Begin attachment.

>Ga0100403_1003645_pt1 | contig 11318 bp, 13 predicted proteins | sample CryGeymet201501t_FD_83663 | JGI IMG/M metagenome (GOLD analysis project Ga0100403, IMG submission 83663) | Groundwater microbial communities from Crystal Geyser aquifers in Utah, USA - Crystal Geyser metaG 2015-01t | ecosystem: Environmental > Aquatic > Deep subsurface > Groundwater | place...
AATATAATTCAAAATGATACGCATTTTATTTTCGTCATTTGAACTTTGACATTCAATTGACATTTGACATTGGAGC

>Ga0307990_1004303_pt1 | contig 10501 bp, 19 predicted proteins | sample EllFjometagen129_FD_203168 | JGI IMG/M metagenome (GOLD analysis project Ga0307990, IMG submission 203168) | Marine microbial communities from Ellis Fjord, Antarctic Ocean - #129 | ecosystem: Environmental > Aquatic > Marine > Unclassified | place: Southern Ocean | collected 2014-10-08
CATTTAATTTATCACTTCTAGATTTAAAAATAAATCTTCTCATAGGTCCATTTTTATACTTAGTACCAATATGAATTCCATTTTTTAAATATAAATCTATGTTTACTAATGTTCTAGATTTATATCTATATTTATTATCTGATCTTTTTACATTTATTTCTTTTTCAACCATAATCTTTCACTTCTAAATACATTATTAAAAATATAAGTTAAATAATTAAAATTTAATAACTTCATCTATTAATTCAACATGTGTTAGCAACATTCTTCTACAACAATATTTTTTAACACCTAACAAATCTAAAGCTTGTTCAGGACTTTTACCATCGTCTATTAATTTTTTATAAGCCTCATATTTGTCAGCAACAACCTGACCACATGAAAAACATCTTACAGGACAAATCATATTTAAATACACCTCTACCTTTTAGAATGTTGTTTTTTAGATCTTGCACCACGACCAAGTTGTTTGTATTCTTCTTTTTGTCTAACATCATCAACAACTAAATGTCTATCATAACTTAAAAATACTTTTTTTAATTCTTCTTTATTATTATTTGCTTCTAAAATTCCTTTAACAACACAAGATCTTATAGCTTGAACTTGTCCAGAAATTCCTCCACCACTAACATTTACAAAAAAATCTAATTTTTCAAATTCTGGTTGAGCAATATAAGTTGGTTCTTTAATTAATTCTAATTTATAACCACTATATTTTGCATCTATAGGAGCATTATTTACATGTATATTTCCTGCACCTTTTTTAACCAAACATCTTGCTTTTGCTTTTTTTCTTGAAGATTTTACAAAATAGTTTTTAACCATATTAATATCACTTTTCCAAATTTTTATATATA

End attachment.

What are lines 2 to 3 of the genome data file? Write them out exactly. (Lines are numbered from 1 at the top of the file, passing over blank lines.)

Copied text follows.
AATATAATTCAAAATGATACGCATTTTATTTTCGTCATTTGAACTTTGACATTCAATTGACATTTGACATTGGAGC

>Ga0307990_1004303_pt1 | contig 10501 bp, 19 predicted proteins | sample EllFjometagen129_FD_203168 | JGI IMG/M metagenome (GOLD analysis project Ga0307990, IMG submission 203168) | Marine microbial communities from Ellis Fjord, Antarctic Ocean - #129 | ecosystem: Environmental > Aquatic > Marine > Unclassified | place: Southern Ocean | collected 2014-10-08